“She looked at all people. Kayla was not narrow or selective. She had a real gift to learn from everyone, and she reached out to people that were different to learn from them,” Marsha said.
Despite how deeply she shared in others’ suffering, Kayla was always “fun-loving and joyful,” her mother explained, noting that she was always touched by how people with so little “still had so much.”
Kayla’s decision to travel to Syria rather than Africa, as she had originally planned, was the result of a chance encounter with a Syrian man while returning home from Palestine.
While on a layover in Egypt, Kayla met the man, who was not living in Syria but was visiting on holiday, and told him about the work she did.
Although he couldn’t understand why she would dedicate her life to others rather than looking out for herself, the man was touched by “Kayla’s love for people,” Marsha said.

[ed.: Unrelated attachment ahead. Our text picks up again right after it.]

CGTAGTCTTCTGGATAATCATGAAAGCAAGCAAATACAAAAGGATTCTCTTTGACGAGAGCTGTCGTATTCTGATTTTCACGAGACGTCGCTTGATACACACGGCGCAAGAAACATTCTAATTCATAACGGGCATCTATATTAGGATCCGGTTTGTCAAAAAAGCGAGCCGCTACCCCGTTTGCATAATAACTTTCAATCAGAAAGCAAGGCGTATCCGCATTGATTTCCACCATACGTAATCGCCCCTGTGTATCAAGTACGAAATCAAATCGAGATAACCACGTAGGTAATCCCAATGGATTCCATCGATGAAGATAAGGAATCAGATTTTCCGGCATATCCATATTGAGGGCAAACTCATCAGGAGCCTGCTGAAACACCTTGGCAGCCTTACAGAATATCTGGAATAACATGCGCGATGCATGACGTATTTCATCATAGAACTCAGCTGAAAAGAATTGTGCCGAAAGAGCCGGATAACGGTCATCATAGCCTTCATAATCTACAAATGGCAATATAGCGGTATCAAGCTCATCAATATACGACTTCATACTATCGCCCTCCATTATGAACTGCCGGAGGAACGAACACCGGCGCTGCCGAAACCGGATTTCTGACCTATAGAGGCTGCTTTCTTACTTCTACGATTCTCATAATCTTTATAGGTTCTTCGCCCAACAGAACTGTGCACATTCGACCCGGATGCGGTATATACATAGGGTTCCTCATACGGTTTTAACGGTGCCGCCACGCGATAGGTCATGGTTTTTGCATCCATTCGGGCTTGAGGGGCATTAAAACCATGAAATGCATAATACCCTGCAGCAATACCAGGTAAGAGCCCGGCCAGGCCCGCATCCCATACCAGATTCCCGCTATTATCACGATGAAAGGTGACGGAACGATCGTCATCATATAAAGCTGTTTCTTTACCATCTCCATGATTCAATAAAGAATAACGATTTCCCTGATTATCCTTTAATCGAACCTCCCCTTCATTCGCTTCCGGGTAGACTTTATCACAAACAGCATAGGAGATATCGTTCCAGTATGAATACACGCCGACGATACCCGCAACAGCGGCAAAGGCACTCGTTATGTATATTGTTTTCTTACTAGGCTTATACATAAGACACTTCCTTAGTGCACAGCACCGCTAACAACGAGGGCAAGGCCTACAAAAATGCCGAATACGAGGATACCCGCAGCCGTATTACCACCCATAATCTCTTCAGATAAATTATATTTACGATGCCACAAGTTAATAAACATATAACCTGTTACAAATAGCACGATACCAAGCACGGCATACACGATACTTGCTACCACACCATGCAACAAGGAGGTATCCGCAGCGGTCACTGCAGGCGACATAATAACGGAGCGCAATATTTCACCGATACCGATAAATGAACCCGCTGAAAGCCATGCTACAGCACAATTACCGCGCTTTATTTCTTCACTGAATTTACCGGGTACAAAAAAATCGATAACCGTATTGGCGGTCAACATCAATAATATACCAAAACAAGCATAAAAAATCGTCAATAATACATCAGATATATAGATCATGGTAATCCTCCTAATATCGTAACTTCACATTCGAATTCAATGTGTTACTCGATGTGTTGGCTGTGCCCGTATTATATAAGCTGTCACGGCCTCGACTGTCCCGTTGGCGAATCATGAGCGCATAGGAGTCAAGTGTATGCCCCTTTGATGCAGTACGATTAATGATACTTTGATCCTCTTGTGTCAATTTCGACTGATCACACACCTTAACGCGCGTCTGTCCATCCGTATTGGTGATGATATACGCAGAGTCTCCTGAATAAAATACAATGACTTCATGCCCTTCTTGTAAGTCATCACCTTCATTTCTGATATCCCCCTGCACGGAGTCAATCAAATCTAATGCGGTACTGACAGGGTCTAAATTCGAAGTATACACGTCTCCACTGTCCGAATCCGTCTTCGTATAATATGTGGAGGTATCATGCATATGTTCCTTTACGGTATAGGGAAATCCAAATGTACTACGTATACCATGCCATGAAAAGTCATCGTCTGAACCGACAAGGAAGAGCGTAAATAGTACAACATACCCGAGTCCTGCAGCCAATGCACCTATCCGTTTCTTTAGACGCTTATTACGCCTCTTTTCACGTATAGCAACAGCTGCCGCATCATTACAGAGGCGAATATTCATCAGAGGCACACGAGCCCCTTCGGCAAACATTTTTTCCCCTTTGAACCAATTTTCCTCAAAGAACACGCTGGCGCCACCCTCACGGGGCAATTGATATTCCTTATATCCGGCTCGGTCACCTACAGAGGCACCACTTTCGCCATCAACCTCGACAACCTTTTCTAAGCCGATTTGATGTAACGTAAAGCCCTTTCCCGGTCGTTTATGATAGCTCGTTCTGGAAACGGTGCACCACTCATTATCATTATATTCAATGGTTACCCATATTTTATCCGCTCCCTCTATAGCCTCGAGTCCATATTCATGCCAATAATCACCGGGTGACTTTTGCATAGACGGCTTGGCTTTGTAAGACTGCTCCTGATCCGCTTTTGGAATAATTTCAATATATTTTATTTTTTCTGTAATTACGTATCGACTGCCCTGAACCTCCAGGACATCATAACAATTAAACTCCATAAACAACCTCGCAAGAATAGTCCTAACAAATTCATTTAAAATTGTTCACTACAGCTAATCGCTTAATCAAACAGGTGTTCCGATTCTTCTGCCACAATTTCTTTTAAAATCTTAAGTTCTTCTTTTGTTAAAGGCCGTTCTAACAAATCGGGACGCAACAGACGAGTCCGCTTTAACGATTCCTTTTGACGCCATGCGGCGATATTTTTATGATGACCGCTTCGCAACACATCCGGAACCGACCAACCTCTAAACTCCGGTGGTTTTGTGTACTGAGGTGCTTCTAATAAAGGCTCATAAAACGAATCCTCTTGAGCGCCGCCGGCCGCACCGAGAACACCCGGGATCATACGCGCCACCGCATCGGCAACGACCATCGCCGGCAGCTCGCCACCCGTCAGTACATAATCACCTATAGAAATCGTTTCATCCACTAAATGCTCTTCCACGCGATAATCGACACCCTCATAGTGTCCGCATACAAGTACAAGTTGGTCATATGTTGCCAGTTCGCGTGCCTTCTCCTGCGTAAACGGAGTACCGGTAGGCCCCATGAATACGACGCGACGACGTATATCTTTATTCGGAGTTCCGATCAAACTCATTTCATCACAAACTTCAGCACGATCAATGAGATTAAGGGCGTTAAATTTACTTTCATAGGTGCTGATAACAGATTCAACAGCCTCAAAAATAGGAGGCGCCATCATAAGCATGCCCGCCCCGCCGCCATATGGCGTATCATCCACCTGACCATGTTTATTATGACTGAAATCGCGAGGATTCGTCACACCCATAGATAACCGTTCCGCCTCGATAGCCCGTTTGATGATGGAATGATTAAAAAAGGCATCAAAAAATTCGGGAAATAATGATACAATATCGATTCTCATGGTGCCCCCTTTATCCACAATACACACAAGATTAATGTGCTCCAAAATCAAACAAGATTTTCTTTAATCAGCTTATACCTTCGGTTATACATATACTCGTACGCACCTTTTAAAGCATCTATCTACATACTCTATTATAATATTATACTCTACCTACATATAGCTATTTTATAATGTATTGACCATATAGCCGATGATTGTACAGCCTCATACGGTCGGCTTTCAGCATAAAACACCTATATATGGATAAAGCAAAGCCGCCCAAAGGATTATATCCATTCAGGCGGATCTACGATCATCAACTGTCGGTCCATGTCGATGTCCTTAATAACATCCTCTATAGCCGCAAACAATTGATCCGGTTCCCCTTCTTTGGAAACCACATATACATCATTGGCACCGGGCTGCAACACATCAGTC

The two of them kept in touch through skype and email, and once the Syrian crisis broke out the man went back to help his people because of Kayla’s influence, she recalled. He kept Kayla informed of the situation, and because of that she decided to travel to the Turkish border to work with Syrian refugees.
While on the border, Kayla worked with women whose husbands had either been killed, captured or were fighting with the Syrian Army.
Together with a few other colleagues Kayla helped to found an organization called “Dignity” in Arabic, where the women sold homemade baby clothes in order to raise money for their families.
Carl recalled how in one talk Kayla gave in their hometown, she explained that one of the women had asked her “Where is the world?”
“And Kayla, having no answer, said all she could do was sit and cry with them. That’s what she did, she comforted those people and she wanted to be where the suffering was the worst.”
Marsha said the last time they saw Kayla was at the end of May to the beginning of June, 2013 when she had come home for a 10 day visit, just two months before her abduction.
At the end of the visit, Marsha recalled how she sat on the couch with Kayla and held her hand, telling her “Kayla I just don’t want you to go this time, I want you to stay.”
Although the topic of conversation quickly changed, Marsha said that the next morning Kayla came out with a clay hand she had made and let dry in her room, saying “Mom, you’ll always have my hand.”